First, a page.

Leaders of a number of prominent organizations such as Americans for Prosperity, the Heritage Foundation, and Concerned Veterans for America recently sent a public letter to House Speaker Nancy Pelosi (D-Calif.) and Minority Leader Kevin McCarthy (R-Calif.) urging Congress not to pass a new aid package to Ukraine this year.
This is truly shortsighted advice.
More than 20 of our fellow experts and national security professionals — whose digital signatures appear at the end of this op-ed — agree.
As the letter to Pelosi and McCarthy points out, the United States has provided a great deal of assistance to Ukraine, but it makes no effort to explain why the Biden administration, supported by overwhelming majorities in both parties in Congress, chose to do this.
The reason is no secret.
This aid is essential for American security and prosperity — because Vladimir Putin’s Russia is pursuing a revisionist foreign policy designed to undermine NATO, the European Union, and with it the global order that for 75 years prevented war between great powers and produced unprecedented wealth. If Putin wins in Ukraine, he may well be tempted to move on the Baltic states, our NATO allies, whom we are obligated by treaty to defend. The cost of doing so would dwarf our aid to Ukraine and include the lives of many American soldiers. Ukraine is not asking for American soldiers; it just seeks financial and military assistance.
The smart and economical way to protect our interests is to ensure that Putin fails in Ukraine. That justifies major assistance to Kyiv.
Since the authors of the letter do not appear to see the great danger to the United States posed by Putin’s ambitions, they are at a disadvantage in making the case against additional assistance to Ukraine. Still, let’s look at their arguments.
First, they point out that the total aid we have provided Ukraine since Russia seized Crimea and provoked fighting in Eastern Ukraine in 2014 is a larger sum than any annual defense budget except for those of the United States and China. This is a complete non sequitur because it does not compare the cost of our aid to the consequences of not providing it.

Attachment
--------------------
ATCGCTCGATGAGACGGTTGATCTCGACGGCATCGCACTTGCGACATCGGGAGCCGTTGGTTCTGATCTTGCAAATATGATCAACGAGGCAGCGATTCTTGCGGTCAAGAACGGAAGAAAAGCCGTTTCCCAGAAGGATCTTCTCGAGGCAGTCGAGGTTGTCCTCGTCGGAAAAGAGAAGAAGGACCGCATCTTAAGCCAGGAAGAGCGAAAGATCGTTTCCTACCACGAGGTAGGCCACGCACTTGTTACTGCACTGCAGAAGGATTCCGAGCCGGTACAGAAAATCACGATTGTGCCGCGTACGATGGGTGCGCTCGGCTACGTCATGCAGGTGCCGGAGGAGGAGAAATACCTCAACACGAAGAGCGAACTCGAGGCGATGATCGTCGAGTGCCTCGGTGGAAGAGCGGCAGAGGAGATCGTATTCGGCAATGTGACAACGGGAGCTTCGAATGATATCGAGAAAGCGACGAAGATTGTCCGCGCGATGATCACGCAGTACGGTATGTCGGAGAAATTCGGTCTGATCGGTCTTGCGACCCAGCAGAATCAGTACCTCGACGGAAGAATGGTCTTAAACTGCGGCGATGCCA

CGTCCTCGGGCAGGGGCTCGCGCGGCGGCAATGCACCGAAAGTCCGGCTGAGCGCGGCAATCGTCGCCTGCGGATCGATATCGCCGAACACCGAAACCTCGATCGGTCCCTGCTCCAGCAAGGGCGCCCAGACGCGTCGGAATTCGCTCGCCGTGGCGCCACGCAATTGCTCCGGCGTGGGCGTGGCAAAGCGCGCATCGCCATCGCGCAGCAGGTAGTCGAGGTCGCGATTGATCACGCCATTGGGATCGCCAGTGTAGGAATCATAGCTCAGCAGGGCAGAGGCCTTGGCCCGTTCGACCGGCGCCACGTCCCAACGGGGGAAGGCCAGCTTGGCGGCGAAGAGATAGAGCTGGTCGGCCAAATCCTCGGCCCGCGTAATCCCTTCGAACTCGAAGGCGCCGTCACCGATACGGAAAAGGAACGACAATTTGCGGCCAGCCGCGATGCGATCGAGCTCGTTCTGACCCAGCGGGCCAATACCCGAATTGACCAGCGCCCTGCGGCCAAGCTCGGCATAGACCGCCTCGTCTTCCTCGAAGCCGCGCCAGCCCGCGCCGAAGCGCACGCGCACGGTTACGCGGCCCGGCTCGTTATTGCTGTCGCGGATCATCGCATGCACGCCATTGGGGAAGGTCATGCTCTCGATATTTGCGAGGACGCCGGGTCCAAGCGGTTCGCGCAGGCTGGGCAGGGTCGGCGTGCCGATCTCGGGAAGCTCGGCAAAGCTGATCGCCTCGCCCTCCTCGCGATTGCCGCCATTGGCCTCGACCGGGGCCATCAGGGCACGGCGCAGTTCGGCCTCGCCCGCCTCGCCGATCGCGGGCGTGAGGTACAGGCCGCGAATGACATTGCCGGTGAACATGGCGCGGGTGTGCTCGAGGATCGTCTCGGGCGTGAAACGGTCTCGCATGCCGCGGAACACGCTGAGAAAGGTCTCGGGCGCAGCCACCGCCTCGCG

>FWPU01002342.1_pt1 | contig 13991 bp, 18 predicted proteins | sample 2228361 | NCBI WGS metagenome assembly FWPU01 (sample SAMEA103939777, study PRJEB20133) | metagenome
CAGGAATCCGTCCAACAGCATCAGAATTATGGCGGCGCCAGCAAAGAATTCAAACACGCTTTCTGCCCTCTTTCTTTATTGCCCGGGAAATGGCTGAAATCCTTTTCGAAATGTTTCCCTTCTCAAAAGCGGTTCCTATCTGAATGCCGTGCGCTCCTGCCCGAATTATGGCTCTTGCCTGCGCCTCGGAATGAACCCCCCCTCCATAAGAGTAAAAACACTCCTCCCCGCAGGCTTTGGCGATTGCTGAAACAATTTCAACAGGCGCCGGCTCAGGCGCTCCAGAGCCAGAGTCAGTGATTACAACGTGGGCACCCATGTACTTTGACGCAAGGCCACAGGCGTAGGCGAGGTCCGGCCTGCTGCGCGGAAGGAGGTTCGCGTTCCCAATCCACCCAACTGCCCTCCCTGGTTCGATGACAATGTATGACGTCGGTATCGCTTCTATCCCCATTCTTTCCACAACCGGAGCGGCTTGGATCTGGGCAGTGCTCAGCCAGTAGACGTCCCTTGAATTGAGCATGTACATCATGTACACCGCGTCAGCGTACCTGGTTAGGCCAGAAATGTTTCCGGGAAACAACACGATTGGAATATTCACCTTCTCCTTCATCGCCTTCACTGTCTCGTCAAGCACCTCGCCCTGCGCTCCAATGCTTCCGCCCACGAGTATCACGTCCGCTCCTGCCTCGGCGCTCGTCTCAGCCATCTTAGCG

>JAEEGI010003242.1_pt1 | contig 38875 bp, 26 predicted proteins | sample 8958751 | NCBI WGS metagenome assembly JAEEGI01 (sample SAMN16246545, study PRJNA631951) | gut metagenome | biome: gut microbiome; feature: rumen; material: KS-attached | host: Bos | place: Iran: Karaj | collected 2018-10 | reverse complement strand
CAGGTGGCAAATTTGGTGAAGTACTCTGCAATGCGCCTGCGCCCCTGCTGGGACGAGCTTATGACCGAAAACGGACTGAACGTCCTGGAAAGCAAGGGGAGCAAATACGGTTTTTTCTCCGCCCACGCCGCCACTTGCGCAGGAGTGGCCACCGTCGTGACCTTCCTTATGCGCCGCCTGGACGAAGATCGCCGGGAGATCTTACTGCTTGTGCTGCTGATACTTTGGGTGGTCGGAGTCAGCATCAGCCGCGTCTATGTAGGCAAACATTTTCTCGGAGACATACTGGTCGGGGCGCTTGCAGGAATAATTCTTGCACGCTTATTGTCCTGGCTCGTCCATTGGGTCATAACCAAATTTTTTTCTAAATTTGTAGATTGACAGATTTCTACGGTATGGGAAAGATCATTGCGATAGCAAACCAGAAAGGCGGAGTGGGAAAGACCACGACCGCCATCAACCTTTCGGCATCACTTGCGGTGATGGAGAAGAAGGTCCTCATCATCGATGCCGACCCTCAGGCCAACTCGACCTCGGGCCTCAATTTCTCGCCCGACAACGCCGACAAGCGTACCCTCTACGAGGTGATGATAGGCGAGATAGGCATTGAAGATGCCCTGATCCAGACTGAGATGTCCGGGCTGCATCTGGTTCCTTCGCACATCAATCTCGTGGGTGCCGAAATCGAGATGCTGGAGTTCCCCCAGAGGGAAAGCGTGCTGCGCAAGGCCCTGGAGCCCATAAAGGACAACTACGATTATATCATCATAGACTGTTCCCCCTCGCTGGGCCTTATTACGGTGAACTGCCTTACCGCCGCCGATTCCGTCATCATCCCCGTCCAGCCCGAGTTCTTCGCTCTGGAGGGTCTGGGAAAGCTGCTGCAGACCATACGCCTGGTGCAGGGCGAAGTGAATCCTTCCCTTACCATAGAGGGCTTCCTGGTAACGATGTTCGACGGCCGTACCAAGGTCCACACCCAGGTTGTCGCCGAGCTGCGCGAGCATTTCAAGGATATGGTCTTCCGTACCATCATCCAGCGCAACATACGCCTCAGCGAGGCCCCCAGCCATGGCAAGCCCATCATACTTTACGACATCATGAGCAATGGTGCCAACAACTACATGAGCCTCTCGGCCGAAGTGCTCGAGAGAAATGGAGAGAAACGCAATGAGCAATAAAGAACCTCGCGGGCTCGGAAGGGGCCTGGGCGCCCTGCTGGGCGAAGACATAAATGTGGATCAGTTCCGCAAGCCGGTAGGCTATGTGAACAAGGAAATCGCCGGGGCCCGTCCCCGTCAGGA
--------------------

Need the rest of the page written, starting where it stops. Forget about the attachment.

They next claim that passing a new aid package this year would undermine legislative responsibilities regarding oversight for the assistance. The Biden administration has, in fact, established a good system for monitoring the delivery and use of our military and economic aid. But this system could always be better. Ukraine has said that it was ready to accept additional oversight, and Congress in passing a new package could do just that. This is no reason for delay.
The letter’s authors also argue — without explanation — that Congressional passage of an aid package now would “flout the will” of the American people. By what logic? This Congress was also elected by the American people, and senators and representatives have full authority under our laws to act in the last months of their term. And U.S. interests demand quick action. Over the past months, Ukraine has dealt a devastating blow to the Kremlin in ongoing counteroffensives. They need the additional aid to keep this up. These factors also explain why their next argument — that given current budget expenditures, we cannot afford to spend additional sums on Ukraine — also falls flat.
Theirs is a penny-wise but pound-foolish policy.